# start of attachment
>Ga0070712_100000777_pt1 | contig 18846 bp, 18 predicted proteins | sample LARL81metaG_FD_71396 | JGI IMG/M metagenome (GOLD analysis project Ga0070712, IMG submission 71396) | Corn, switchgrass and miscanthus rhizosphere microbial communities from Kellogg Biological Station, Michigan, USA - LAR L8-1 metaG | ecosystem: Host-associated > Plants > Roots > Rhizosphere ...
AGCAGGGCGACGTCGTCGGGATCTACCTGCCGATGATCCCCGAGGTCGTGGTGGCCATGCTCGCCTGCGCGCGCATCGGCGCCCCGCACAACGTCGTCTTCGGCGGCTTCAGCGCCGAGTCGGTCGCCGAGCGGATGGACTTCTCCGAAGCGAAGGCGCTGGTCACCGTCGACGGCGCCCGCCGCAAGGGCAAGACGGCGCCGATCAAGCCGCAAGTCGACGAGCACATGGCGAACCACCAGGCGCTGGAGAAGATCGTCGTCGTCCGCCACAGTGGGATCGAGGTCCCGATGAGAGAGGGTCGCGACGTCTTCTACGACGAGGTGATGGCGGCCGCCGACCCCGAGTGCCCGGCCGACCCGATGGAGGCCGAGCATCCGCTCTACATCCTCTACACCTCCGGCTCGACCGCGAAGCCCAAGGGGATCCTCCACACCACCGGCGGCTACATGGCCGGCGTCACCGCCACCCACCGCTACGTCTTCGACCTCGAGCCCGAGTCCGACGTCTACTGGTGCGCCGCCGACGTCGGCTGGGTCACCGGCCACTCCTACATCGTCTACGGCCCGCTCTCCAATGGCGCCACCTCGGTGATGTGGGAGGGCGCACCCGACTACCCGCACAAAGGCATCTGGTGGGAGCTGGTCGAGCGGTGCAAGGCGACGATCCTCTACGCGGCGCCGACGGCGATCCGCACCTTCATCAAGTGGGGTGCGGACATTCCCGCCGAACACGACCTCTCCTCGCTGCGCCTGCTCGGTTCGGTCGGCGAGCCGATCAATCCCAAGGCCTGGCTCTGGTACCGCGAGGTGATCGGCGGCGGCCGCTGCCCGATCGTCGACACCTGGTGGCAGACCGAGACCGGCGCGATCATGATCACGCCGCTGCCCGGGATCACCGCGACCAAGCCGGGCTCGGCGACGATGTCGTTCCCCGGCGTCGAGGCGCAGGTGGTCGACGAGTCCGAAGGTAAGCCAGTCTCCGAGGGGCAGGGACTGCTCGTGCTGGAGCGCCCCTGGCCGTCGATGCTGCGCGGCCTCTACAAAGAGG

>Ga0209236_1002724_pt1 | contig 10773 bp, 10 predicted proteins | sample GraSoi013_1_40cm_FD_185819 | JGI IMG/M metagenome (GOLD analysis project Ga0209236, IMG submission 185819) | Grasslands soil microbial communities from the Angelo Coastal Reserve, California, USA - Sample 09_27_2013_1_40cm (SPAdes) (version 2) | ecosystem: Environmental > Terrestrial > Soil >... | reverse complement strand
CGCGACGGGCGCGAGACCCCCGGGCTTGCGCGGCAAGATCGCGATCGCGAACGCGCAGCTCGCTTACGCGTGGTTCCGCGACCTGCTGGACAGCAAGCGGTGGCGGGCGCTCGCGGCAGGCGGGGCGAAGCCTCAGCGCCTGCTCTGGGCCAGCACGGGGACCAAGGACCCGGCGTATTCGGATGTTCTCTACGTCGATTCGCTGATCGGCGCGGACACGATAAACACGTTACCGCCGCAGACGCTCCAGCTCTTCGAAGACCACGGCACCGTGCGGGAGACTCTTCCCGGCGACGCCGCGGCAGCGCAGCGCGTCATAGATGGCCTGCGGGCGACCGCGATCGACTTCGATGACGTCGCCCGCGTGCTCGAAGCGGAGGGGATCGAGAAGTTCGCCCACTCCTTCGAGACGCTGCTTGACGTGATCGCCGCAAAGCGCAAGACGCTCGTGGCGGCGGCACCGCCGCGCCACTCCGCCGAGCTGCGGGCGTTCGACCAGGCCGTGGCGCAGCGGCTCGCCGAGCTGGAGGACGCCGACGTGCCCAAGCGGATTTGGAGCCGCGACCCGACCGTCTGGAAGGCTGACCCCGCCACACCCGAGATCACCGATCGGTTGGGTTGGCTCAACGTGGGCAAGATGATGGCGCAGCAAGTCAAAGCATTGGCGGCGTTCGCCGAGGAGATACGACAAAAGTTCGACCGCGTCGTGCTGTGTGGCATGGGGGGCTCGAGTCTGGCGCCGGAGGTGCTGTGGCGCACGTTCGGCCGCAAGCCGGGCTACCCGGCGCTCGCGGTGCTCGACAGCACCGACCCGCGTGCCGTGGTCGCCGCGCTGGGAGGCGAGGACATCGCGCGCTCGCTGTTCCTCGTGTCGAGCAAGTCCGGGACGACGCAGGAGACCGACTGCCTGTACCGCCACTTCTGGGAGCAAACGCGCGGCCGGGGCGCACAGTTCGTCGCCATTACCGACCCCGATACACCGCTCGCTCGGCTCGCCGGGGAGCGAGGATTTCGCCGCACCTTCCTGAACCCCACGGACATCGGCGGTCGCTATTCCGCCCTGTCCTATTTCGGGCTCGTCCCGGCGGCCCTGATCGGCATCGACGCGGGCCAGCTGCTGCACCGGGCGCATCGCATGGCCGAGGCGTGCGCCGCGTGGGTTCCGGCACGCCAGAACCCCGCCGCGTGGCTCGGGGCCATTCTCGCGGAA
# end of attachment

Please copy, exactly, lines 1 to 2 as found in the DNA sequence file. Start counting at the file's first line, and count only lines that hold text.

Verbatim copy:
>Ga0070712_100000777_pt1 | contig 18846 bp, 18 predicted proteins | sample LARL81metaG_FD_71396 | JGI IMG/M metagenome (GOLD analysis project Ga0070712, IMG submission 71396) | Corn, switchgrass and miscanthus rhizosphere microbial communities from Kellogg Biological Station, Michigan, USA - LAR L8-1 metaG | ecosystem: Host-associated > Plants > Roots > Rhizosphere ...
AGCAGGGCGACGTCGTCGGGATCTACCTGCCGATGATCCCCGAGGTCGTGGTGGCCATGCTCGCCTGCGCGCGCATCGGCGCCCCGCACAACGTCGTCTTCGGCGGCTTCAGCGCCGAGTCGGTCGCCGAGCGGATGGACTTCTCCGAAGCGAAGGCGCTGGTCACCGTCGACGGCGCCCGCCGCAAGGGCAAGACGGCGCCGATCAAGCCGCAAGTCGACGAGCACATGGCGAACCACCAGGCGCTGGAGAAGATCGTCGTCGTCCGCCACAGTGGGATCGAGGTCCCGATGAGAGAGGGTCGCGACGTCTTCTACGACGAGGTGATGGCGGCCGCCGACCCCGAGTGCCCGGCCGACCCGATGGAGGCCGAGCATCCGCTCTACATCCTCTACACCTCCGGCTCGACCGCGAAGCCCAAGGGGATCCTCCACACCACCGGCGGCTACATGGCCGGCGTCACCGCCACCCACCGCTACGTCTTCGACCTCGAGCCCGAGTCCGACGTCTACTGGTGCGCCGCCGACGTCGGCTGGGTCACCGGCCACTCCTACATCGTCTACGGCCCGCTCTCCAATGGCGCCACCTCGGTGATGTGGGAGGGCGCACCCGACTACCCGCACAAAGGCATCTGGTGGGAGCTGGTCGAGCGGTGCAAGGCGACGATCCTCTACGCGGCGCCGACGGCGATCCGCACCTTCATCAAGTGGGGTGCGGACATTCCCGCCGAACACGACCTCTCCTCGCTGCGCCTGCTCGGTTCGGTCGGCGAGCCGATCAATCCCAAGGCCTGGCTCTGGTACCGCGAGGTGATCGGCGGCGGCCGCTGCCCGATCGTCGACACCTGGTGGCAGACCGAGACCGGCGCGATCATGATCACGCCGCTGCCCGGGATCACCGCGACCAAGCCGGGCTCGGCGACGATGTCGTTCCCCGGCGTCGAGGCGCAGGTGGTCGACGAGTCCGAAGGTAAGCCAGTCTCCGAGGGGCAGGGACTGCTCGTGCTGGAGCGCCCCTGGCCGTCGATGCTGCGCGGCCTCTACAAAGAGG